One People

Achdus is Hebrish for “unity”.

Eating on the Bus

I don’t want to brag, but I consider my S-O a modern day version of a good man, maybe even a holy man, but for sure good. He really does extend himself to others (he’s in a profession that lends itself to that, medicine) and doesn’t generally say no to people in need.

In fact, he’s up before the sun, prays, learns, the whole nine yards AND works. No big deal, it’s what we’re here to do most people would say, and seriously, I’m not bragging as much as to introduce the story.

So that our one car would be available if anyone needed it yesterday (we woke up to storms) he took the bus to work, about a 15 mile bus ride. I dutifully packed him breakfast. He sat on the bus eating his sandwich. There is no time between patients for him to stop and eat lunch. He’s a 2 meal a day person, breakfast and late dinner.

He’s a very neat eater and relatively thin.

Someone came up to him and said, “You know it’s against the rules to eat on the bus. You can’t eat on the bus.”

I’m not sure how the conversation went from there, but he came home and it was the first thing he told me. Facetiously he said, “Of the greater evils out there, make sure you warn people about those of us who eat on the bus.”

So the questions for me are

Should he have given the spoiler the benefit of the doubt some how?

Was the spoiler really putting him down?

Should a person musar (rhymes with goose-er, means to correct) another person on such rules?

Should the doc have stopped eating?

I’m sure these are all related to derech eretz (common decency, manners, see other posts. To me, ifthere’s a chance you’ll insult someone saying what you’re about to say, probably it’s best to keep the mouth shut.

Remember: Elul is derech eretz month. EVERY Jew has to work on this, not just those who can pronounce derech eretz. Maybe especially those who can pronounce derech eretz.

Respectfully your,


August 8, 2007 Posted by | Derech Eretz Month, lashon harah | Leave a comment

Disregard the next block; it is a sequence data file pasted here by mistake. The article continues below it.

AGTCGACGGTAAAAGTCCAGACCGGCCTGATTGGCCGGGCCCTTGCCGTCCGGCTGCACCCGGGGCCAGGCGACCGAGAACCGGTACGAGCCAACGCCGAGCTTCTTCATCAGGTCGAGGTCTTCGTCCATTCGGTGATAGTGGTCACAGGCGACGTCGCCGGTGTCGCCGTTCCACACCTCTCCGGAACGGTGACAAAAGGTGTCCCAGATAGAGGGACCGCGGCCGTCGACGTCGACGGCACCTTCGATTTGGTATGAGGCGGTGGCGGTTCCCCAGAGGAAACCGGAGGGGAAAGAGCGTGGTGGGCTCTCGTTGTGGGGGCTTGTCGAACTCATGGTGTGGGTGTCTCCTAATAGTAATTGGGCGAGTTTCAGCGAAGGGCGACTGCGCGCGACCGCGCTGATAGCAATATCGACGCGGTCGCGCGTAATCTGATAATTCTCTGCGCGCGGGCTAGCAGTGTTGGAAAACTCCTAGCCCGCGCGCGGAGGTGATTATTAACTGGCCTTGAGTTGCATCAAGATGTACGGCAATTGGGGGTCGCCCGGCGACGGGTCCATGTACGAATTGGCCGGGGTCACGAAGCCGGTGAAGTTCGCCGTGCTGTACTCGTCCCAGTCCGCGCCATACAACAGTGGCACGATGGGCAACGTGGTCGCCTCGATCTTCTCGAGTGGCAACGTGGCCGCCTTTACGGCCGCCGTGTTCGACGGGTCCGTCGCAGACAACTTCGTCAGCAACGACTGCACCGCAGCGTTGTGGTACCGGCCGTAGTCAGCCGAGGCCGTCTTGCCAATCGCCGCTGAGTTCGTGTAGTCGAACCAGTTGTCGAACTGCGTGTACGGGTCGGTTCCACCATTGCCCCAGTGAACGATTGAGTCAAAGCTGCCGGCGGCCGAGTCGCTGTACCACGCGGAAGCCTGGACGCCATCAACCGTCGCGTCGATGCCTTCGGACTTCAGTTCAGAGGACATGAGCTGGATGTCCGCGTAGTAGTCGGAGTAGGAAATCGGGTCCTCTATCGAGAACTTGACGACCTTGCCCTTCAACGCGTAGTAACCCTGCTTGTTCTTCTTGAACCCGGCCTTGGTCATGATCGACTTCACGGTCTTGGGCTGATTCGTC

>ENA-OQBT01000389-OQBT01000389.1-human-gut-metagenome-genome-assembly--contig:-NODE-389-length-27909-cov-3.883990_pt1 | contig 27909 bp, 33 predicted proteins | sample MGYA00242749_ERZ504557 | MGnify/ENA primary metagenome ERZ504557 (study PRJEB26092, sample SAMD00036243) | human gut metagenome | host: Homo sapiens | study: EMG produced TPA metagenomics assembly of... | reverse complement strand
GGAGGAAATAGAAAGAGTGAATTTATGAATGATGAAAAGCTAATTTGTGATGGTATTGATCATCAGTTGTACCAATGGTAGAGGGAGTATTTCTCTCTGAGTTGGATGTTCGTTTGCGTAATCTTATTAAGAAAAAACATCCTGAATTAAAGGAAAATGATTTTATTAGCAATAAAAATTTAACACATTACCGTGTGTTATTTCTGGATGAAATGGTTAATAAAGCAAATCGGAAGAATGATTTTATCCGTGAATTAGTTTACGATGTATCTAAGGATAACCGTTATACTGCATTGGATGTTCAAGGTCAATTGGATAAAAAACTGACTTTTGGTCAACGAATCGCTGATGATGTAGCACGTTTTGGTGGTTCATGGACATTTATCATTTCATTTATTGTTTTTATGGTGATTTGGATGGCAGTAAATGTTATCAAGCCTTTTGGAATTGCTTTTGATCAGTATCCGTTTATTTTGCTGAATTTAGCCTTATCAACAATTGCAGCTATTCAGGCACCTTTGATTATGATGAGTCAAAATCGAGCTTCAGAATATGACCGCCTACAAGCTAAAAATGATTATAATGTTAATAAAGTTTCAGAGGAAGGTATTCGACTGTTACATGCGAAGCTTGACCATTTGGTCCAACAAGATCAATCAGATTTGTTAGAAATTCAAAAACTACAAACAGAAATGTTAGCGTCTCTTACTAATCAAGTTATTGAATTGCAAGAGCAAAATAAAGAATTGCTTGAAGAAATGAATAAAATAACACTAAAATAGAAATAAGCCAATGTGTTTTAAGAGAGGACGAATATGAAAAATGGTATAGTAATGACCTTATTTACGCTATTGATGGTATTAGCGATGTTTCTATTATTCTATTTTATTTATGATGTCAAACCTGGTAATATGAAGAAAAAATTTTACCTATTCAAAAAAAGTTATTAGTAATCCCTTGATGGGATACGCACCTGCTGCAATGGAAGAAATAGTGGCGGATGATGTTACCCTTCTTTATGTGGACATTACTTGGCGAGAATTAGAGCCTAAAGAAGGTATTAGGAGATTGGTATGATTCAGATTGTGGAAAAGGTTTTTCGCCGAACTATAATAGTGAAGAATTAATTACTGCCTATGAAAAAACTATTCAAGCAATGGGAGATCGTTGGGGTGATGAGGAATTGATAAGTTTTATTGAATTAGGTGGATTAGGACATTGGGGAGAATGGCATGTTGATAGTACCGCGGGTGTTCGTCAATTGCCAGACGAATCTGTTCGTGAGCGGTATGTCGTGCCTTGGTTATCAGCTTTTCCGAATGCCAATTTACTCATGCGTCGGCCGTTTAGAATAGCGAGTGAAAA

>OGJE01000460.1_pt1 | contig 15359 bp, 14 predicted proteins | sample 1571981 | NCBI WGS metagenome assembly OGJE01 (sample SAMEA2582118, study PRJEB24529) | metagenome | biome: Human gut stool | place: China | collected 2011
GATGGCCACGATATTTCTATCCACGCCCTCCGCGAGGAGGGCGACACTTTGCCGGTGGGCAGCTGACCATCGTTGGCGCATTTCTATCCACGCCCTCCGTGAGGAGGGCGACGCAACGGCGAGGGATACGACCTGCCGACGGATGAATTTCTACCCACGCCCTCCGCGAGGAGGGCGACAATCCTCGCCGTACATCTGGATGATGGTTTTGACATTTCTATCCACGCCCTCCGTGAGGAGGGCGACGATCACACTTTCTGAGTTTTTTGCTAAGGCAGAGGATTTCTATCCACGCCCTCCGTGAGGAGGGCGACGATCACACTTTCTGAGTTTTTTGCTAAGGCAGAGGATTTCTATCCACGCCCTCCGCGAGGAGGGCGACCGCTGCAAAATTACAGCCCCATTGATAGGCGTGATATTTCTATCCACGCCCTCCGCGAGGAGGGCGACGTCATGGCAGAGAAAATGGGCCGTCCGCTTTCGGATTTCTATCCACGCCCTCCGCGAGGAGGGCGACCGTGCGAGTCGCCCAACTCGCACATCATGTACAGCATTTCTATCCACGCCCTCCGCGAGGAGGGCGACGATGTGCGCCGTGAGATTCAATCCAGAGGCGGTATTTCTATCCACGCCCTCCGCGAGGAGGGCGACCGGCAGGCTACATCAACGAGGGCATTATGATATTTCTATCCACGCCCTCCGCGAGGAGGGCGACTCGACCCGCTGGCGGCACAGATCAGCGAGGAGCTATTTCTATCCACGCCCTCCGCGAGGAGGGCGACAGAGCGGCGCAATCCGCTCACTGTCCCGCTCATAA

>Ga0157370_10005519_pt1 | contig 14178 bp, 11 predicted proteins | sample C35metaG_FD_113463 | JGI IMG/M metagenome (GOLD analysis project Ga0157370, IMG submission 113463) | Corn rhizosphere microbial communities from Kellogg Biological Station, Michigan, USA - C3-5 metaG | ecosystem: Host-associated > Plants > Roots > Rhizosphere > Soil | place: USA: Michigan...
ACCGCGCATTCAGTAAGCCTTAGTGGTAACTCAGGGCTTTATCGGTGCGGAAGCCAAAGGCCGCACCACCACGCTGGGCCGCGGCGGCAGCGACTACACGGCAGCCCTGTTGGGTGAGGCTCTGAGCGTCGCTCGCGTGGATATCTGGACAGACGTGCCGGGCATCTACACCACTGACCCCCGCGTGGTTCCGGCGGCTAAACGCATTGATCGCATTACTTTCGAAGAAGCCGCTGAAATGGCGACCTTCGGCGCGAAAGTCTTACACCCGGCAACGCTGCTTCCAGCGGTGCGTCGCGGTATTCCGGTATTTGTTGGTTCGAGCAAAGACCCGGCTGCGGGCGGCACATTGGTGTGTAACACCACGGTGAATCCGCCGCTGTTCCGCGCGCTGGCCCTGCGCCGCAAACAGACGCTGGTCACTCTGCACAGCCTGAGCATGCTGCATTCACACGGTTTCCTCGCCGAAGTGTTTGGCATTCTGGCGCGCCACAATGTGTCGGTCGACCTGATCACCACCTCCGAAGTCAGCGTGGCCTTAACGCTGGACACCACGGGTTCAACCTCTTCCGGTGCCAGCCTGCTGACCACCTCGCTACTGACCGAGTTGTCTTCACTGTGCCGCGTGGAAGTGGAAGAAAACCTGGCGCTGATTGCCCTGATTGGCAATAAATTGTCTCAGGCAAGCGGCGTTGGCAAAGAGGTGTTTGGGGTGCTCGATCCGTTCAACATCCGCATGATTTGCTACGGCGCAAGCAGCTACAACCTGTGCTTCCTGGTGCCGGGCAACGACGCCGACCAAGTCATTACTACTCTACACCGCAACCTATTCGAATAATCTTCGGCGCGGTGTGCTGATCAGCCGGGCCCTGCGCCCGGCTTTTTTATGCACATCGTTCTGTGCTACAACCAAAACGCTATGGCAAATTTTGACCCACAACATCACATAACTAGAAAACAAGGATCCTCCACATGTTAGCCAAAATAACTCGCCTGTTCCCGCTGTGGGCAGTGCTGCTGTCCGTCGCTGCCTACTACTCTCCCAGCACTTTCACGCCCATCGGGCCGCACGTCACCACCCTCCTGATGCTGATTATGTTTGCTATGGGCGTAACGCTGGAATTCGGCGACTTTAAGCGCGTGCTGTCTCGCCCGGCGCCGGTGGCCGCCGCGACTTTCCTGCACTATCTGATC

Judging how people dress

I’ve mentioned before that my mother-in-law has this idea. All Jews, especially Orthodox Jews, should celebrate Derech Eretz Month.

Derech eretz (rhymes loosely with “where-deck”/ “air-Mets”) literally means “way of the land,” but figuratively it’s a fusion of “common decency” and “way of life” or occupation. It’s Hebrew, FYO.

When my m-i-l talks about it she’s usually talking about common decency, good old fashioned manners, not to be confused with Family Values, but probably it is a family value, so if you’re a Bush Republican you’re familiar with it..

M-i-L was at a Friday night dinner last week and a guest (Orthodox) brought up how some people come to the synagogue dressed inappropriately. Sometimes women wear short sleeves, sometimes they even wear a man’s kippah over their hair, and worse, of course, they sometimes wear tight and revealing.

I know. You want to know, Where is this shul? I want to go there!

You have to remember that the women in this shul are separated from the men during prayer and afterwards, during the kiddish, when people socialize, well-trained Orthodox men who don’t want to be turned on by such a sight so they don’t look.

There have been concerted efforts to separate the women from the men during kiddish, but they haven’t worked. I sure can’t figure out why.

Anyway, my m-i-l was upset that the people she was eating with could be so incredibly judgmental. They thought, obviously, that they were among friends and could say what they wanted and not upset anyone. But I’ll bet my m-i-l is STILL upset, many weeks later. And, by the way, she let them have it at the time.

“There’s nothing more important, no greater issue, no greater threat to the Jewish people,” she asked, “than how people dress when they come in earnest to PRAY? How can you know what’s in their hearts when they pray? Why does this bother you?!?!”